Rive Gauche (Jacques Polge, 1970)
Opium (Jean Louis Sieuzac, 1977)
Paris (Sophia Grojsman, 1983)
Kouros (Pierre Bourdon, 1981)
M7 (Alberto Morillas, 2002)
Although in recent years the brand Yves Saint Laurent is doing its best to make us forget its past glory, by flooding the market with girly scents of no interest like "Parisienne" and the likes, it's actually an historic trendsetter creating memorable fragrances, which have directly influenced the history of perfume for decades.
Just think of Rive Gauche.
Reworked to make it compliant with IFRA standards, Rive Gauche is a perfectly unisex chypre scent, and although you might feel it’s a bit dated, it remains a symbol of its times, and a standard for chypres. It features a bright, citrusy opening followed by a shady, woody heart and a rich base with animal notes. Definitely Rive Gauche isn’t a scent anyone can wear! By the way, some still do wear it, like my friend Santin, who was enjoying it just the other day, so I decided to follow her example and wear it, too: the risk is it being forgotten in favour of fragrances with less character, and it would be real shame.
Opium and Paris (like Coco by Chanel, Poison by Dior and others), should be worn both to realize how a perfume –just like a design object or a song- may capture the essence of its time. Isn’t this art?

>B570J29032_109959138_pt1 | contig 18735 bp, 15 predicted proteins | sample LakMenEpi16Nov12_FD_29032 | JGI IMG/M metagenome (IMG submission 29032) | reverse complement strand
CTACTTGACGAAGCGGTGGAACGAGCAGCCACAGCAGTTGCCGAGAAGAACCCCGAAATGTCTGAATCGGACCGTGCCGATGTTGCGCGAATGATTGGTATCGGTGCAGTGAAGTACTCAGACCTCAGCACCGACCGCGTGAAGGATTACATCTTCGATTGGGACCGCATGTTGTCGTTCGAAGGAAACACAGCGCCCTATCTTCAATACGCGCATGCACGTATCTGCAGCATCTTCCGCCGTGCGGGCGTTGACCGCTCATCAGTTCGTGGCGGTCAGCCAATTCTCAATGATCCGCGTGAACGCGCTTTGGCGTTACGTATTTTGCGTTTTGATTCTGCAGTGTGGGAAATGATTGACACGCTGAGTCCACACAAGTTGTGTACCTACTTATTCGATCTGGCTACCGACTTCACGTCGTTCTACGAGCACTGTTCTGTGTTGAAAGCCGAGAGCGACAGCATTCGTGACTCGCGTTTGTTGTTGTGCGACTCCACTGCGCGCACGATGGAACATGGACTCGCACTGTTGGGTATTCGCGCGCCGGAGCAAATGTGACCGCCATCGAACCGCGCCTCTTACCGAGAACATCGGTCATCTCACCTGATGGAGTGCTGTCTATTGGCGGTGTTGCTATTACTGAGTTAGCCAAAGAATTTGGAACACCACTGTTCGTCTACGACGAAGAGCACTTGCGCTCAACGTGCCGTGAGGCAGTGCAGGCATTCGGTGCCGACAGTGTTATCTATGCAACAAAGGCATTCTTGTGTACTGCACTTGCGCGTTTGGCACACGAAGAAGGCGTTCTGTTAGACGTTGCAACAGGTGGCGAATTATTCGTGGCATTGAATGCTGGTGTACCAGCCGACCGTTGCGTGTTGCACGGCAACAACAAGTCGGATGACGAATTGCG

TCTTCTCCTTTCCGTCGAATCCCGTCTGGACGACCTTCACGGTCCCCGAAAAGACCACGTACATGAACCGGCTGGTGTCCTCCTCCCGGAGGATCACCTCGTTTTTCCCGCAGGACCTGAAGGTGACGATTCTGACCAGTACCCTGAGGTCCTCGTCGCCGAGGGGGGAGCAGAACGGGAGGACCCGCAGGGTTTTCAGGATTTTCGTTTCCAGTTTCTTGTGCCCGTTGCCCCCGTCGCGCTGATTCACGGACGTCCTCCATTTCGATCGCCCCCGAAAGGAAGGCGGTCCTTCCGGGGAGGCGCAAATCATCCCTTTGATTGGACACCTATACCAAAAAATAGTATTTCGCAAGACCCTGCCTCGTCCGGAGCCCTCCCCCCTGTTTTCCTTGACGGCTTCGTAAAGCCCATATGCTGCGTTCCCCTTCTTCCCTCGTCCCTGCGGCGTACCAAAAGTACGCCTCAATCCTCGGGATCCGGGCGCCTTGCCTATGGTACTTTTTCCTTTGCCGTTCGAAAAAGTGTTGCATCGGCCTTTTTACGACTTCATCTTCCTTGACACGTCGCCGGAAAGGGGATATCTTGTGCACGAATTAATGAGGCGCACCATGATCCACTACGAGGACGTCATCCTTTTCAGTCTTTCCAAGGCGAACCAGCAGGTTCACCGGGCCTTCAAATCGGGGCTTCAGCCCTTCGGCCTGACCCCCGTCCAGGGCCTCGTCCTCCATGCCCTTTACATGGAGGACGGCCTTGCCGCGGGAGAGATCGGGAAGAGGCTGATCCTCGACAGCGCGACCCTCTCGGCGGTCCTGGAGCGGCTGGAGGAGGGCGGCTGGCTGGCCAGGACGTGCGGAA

In addition, Opium is the first perfume created not from the scent itself but from the history built by the marketing department. Wear it while you’re browsing old ads, and you’ll realize how all the product -name, bottle shape, fragrance- is perfectly consistent, and conveys exactly the same message: “Dangerous exotic sensuality, at the limit of illicit!”.
As for Paris, it’s one of the reference standards for rose-dominated fragrances. In this case the rose is paired with violet and a fruity note -in the distant but detectable-, rounding the bouquet and giving it strength and power. A rose dragèe, but fuchsia colour. Very interesting and not as “easy” it could seem after a fast sniff..
Yves Saint Laurent’s scents for men show an interesting ambivalence incorporating pairs opposites.
Kouros for example, a huge hit in the ‘80s, belongs to the fougere family, like Drakkar Noir, Brut Faberge, Ungaro, Gaultier's Le Male, etc. Fougeres are characterized by aromatic notes (lavender, rosemary, thyme, etc.) and vanilla, a sort of balance between opposites which can be very interesting. Kouros was one of the leaders in this playful fougere company, which is still popular today.
M7 is important because it’s the fragrance that brought the precious oud note in Western perfumery. Today oud is present in many fragrances including industrial ones, but we must thank the genius of Alberto Morillas if, 10 years ago, we could smell how oud was like, and fall madly in love with it. M7 didn’t collect the success it deserved and it's a real shame, because I find it brilliant.
For more perfumes in the Magnificent 70 list: click on the "Magnificent 70" tag, right column.